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Summary: Psychology and Law

Psychologists are involved with the legal system in numerous ways. Forensic psychology is the branch of psychology which deals with criminal investigations.

Forensic psychology became popular with students in the late 1990s during a flurry of media attention to profilers. Books and TV programs presented a glamorized version of people who assembled psychological profiles of criminals still at large.

Real profilers do exist. James Brussel used intuition and common sense to draw up a profile of a "Mad Bomber" in the early 1950s. John Douglas of the FBI used computer analysis of large databases to do the same thing.

Modern profiling is not based on intuition or personality analysis. Correlational methods tell investigators characteristics of criminals have been associated with particular types of crimes in the past.

Psychology can be used during interro­gation of subjects after they have been caught. Psychologists may appear in court as expert witnesses. If so, they can expect to have their credentials, credibility, and testimony challenged.

In past court cases, psychologists have changed outcomes by analyzing transcript of confessions to see if they are in the defendant's own language. They may set up simulations of situations described by witnesses, to see if testimony is credible and consistent with human perceptual abilities.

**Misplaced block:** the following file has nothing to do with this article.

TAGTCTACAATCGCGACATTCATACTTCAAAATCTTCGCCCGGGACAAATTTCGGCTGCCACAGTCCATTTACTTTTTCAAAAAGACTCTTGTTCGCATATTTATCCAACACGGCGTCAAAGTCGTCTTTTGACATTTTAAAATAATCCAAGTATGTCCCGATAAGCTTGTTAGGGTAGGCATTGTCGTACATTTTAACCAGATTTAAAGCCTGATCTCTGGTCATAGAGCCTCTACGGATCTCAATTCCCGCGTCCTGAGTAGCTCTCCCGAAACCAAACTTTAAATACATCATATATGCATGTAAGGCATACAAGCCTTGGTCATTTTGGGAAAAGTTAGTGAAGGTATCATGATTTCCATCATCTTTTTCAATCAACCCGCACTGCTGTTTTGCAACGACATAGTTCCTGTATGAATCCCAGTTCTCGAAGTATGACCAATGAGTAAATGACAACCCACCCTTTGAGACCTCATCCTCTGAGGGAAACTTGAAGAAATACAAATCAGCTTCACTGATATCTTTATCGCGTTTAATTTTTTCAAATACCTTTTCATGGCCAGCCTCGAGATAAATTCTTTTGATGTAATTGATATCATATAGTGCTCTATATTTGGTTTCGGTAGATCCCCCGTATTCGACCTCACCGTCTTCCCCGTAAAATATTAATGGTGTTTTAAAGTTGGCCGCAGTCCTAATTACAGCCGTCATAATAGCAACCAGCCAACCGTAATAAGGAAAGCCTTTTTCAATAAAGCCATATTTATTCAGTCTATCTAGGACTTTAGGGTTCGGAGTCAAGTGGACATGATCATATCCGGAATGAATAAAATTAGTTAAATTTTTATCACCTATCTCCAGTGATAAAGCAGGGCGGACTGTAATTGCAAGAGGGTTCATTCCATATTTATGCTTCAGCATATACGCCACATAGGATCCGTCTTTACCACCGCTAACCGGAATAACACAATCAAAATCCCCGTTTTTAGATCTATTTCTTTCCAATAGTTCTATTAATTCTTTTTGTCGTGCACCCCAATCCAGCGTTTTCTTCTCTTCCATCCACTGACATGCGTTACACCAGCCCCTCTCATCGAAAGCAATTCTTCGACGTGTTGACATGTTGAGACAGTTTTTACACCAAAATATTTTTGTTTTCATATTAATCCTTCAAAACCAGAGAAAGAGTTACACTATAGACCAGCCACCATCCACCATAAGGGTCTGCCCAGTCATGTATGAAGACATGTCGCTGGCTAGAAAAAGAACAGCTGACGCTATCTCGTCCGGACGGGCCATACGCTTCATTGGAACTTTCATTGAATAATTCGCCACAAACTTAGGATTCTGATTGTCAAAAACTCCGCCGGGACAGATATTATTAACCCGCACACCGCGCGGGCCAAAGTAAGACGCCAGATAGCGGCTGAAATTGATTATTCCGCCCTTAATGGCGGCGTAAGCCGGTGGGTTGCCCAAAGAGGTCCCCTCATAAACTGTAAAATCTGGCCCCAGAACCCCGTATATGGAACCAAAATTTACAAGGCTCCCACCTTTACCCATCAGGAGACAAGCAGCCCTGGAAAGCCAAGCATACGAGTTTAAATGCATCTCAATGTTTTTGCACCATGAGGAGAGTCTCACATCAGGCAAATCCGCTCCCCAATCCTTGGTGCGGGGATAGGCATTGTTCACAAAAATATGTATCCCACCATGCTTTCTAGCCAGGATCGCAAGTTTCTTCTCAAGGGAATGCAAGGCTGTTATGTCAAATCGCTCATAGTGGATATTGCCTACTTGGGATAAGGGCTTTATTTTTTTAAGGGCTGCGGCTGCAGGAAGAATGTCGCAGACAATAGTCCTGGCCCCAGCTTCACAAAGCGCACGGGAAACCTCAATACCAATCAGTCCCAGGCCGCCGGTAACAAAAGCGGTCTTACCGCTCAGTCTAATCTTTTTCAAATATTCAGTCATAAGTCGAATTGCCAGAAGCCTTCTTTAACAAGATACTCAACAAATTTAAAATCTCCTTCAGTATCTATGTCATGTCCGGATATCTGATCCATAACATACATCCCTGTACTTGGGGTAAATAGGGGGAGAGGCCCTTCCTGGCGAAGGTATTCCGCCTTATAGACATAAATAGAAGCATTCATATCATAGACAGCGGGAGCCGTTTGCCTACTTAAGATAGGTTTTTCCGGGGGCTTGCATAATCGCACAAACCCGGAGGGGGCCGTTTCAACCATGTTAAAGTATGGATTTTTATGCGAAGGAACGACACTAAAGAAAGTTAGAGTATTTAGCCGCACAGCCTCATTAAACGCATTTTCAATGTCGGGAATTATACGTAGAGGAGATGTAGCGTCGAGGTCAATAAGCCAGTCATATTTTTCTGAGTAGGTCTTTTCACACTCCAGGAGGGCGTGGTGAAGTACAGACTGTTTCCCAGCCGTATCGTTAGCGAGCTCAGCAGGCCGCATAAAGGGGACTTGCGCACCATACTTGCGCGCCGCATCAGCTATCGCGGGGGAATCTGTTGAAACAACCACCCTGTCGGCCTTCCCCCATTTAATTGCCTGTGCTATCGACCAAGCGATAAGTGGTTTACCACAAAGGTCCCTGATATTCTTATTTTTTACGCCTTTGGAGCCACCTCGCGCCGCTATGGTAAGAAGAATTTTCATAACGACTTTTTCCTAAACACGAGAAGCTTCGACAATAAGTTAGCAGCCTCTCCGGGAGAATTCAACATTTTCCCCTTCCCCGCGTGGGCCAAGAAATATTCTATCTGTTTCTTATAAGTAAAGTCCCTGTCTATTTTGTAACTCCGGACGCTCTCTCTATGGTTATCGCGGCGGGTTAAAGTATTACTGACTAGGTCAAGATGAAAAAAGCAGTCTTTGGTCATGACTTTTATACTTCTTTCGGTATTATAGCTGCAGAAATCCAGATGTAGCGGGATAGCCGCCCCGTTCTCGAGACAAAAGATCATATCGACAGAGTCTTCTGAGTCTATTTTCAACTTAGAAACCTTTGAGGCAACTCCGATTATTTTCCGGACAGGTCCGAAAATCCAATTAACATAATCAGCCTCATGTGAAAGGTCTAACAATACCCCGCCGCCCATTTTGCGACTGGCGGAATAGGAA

Psychologists such as Elizabeth Loftus are frequently asked to testify about the possible inaccuracy of eyewitness testimony. Loftus appeared in dozens of court cases testifying about false memories and how they occur.

A prison psychologist faces clients who do not generally want psychotherapy. Systematic behavior modification worked well in a Maryland facility called Patuxent, where prisoners received more privileges if they demonstrated good behavior, but this program was ended.

Another technique for low-risk offenders, bonding with animals, worked well to produce positive change. Originally inspired by prisoners' spontaneous care of an injured bird, animal training programs (mostly involving dogs and horses) proved transformative for inmates. Follow-up research showed they greatly reduced the likelihood of re-offending.

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